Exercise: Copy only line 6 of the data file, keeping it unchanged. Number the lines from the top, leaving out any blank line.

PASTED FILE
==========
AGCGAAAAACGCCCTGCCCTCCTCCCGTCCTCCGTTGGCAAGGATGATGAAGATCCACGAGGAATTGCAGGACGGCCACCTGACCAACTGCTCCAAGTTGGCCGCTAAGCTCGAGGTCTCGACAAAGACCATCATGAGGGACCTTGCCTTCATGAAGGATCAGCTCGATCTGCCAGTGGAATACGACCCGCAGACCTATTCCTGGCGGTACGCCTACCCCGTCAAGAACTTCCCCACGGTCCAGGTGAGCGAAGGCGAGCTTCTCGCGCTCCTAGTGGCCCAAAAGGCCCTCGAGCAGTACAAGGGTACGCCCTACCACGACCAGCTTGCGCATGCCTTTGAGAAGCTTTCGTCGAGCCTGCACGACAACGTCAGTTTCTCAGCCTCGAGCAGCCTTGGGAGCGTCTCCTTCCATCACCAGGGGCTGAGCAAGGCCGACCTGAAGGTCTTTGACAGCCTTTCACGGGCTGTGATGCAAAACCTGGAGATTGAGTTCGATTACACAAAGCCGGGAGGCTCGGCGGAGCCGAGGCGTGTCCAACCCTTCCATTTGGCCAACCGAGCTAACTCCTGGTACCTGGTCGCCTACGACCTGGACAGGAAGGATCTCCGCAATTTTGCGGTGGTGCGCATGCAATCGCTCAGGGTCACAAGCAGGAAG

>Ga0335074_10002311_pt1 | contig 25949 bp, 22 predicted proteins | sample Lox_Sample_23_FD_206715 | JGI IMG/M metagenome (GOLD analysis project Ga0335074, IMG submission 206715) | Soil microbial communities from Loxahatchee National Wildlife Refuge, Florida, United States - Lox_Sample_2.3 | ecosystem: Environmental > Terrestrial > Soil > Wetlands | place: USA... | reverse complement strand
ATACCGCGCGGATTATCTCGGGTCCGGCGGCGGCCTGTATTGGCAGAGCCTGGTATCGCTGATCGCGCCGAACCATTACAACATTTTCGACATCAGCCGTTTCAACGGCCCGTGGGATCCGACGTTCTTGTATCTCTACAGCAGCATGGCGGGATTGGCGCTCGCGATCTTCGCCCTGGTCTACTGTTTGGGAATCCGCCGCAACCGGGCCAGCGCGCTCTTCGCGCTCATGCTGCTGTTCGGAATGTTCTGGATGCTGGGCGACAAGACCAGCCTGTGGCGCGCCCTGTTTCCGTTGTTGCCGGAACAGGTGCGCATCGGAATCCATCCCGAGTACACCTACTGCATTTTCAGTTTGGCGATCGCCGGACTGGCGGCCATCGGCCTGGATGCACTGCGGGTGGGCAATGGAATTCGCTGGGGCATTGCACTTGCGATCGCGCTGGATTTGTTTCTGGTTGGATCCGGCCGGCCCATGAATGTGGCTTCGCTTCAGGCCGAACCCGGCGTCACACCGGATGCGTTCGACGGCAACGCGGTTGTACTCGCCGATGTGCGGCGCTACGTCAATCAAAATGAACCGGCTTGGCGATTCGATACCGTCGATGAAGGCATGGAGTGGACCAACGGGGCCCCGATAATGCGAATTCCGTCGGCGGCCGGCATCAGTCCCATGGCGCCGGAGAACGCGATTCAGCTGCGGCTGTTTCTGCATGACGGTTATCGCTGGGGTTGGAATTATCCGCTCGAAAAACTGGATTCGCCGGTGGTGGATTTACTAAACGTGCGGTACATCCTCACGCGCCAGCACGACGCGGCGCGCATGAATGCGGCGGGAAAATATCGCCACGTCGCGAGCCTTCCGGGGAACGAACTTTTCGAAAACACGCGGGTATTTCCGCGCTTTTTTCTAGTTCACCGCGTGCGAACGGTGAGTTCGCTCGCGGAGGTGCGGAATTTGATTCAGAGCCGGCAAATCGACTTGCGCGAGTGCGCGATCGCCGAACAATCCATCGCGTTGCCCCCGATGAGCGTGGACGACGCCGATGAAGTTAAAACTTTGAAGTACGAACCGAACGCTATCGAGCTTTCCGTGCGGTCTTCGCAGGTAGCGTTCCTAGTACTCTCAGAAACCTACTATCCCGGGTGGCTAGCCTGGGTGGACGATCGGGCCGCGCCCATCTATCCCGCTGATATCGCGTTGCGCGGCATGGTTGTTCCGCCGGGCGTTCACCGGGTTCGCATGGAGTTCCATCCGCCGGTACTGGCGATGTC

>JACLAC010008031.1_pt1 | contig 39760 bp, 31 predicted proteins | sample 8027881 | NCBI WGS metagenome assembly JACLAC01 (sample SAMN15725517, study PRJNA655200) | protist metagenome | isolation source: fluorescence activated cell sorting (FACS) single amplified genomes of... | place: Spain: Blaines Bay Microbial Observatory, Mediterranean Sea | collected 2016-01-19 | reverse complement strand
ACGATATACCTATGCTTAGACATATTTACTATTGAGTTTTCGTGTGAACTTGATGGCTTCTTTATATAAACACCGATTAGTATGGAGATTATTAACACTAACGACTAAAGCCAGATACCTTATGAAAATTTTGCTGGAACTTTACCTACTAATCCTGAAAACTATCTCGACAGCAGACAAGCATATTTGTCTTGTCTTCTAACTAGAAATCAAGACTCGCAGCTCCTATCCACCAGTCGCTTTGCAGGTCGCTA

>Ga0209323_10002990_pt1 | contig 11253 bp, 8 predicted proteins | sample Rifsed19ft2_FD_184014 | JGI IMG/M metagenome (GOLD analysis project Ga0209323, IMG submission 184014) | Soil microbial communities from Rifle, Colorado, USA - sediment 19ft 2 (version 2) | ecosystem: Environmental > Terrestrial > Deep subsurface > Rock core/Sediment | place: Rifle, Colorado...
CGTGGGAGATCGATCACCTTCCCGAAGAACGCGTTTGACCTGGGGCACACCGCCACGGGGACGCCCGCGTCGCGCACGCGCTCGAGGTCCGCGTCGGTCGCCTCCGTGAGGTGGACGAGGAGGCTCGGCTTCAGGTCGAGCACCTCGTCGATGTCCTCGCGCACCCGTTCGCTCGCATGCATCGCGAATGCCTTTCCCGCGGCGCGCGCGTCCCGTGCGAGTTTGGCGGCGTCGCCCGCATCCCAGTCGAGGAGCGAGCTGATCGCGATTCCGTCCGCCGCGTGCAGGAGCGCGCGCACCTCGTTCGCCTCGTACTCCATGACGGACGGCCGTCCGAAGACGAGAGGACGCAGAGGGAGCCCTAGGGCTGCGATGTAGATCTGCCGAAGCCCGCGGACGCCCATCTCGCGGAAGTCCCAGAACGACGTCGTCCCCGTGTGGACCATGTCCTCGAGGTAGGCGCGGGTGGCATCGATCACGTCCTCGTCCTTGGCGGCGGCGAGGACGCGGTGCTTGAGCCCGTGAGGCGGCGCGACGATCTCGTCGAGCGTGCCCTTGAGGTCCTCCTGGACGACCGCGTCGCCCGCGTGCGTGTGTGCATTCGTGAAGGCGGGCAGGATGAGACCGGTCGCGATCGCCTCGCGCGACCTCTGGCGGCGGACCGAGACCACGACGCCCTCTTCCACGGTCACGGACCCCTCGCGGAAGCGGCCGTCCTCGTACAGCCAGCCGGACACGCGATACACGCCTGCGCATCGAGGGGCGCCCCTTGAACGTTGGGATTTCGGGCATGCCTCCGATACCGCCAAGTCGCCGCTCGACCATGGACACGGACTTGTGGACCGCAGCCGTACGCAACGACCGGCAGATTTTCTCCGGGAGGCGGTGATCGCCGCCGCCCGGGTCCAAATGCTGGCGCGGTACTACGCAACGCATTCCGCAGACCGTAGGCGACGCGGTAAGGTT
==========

>Ga0209323_10002990_pt1 | contig 11253 bp, 8 predicted proteins | sample Rifsed19ft2_FD_184014 | JGI IMG/M metagenome (GOLD analysis project Ga0209323, IMG submission 184014) | Soil microbial communities from Rifle, Colorado, USA - sediment 19ft 2 (version 2) | ecosystem: Environmental > Terrestrial > Deep subsurface > Rock core/Sediment | place: Rifle, Colorado...